LAW EACH WEEK
The crime of grave scandal is committed with the presence of the following elements: 1) Offender performs an act or acts; 2) Such act or acts be highly scandalous as offending against decency or good customs; 3) The highly scandalous conduct is not expressly falling within any other article of this Code; and 4) The act or acts complained of be committed in a public place or within the public knowledge or view. (Article 200, Revised Penal Code).
The acts punishable by Art. 200 are those which, by their publicity and character, can cause public scandal among the persons witnessing them, besides being contrary to morals and good customs. (People vs. Dumlao, CA, 38 O.G. 3715) It is also essential that the acts are performed in a public place or within the public knowledge and view.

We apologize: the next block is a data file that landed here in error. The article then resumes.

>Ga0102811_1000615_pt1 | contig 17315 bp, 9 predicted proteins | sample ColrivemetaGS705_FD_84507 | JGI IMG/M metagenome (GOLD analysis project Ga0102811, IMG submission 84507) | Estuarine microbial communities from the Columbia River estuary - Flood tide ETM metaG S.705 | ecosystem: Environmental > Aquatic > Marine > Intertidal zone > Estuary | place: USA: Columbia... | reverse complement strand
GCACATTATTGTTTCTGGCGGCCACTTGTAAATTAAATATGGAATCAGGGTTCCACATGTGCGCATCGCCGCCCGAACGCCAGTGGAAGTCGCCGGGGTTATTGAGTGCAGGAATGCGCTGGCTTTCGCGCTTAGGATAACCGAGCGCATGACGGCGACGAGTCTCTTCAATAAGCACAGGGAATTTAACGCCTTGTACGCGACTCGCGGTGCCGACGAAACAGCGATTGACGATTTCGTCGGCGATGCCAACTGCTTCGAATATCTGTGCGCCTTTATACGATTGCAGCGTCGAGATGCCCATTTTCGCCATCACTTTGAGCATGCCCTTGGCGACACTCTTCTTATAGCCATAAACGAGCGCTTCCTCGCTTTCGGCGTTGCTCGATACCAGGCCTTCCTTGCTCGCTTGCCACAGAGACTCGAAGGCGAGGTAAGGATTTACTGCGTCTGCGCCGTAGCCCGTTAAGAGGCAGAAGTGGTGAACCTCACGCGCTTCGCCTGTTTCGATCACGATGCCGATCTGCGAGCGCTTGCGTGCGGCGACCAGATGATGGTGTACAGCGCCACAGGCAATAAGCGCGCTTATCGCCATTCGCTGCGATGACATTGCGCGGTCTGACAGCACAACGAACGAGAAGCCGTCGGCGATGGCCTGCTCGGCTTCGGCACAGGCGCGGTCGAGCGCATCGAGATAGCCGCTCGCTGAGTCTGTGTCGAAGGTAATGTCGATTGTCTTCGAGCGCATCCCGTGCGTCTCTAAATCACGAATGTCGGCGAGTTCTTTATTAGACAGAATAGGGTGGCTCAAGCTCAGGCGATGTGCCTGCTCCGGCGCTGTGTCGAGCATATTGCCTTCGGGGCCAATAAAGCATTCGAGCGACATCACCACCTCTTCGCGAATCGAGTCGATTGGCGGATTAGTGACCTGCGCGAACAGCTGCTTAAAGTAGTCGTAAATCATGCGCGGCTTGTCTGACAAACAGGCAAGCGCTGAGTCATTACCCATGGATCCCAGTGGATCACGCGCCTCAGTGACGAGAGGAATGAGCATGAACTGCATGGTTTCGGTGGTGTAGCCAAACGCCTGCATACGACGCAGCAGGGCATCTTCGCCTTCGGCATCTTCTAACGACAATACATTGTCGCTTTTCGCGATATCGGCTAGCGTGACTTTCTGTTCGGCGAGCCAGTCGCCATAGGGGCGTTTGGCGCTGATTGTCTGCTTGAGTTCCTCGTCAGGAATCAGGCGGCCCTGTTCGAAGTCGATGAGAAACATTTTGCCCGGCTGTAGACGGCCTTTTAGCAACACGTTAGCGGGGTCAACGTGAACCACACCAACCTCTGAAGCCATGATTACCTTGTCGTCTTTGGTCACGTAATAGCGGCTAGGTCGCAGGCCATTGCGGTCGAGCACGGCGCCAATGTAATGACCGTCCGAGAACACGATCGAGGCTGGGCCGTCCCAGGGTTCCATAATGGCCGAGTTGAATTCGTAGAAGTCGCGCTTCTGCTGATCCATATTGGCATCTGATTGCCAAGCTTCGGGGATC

To illustrate: When the lascivious acts done were committed at night in a private dwelling and at a time when no one was present except the accused, the mistress of the house, and one servant, then these circumstances do not constitute that degree of publicity which is an essential element of the crime.
How are “decency” and “good customs” defined under the law?
In legal parlance, decency simply means proprietary of conduct or that proper observance of the requirements of modesty while “good customs” is that established usage, social conventions carried on by tradition and enforced by social disapproval of any violation thereof.
If the act is indecent done inside a household, does that still qualify as “grave scandal”?
Jurisprudence dictates that the acts must be performed in a public place or within the public knowledge or view. If it is committed in a private place, the crime of grave scandal is not committed.
Related article: The crime of libel – What are its nature?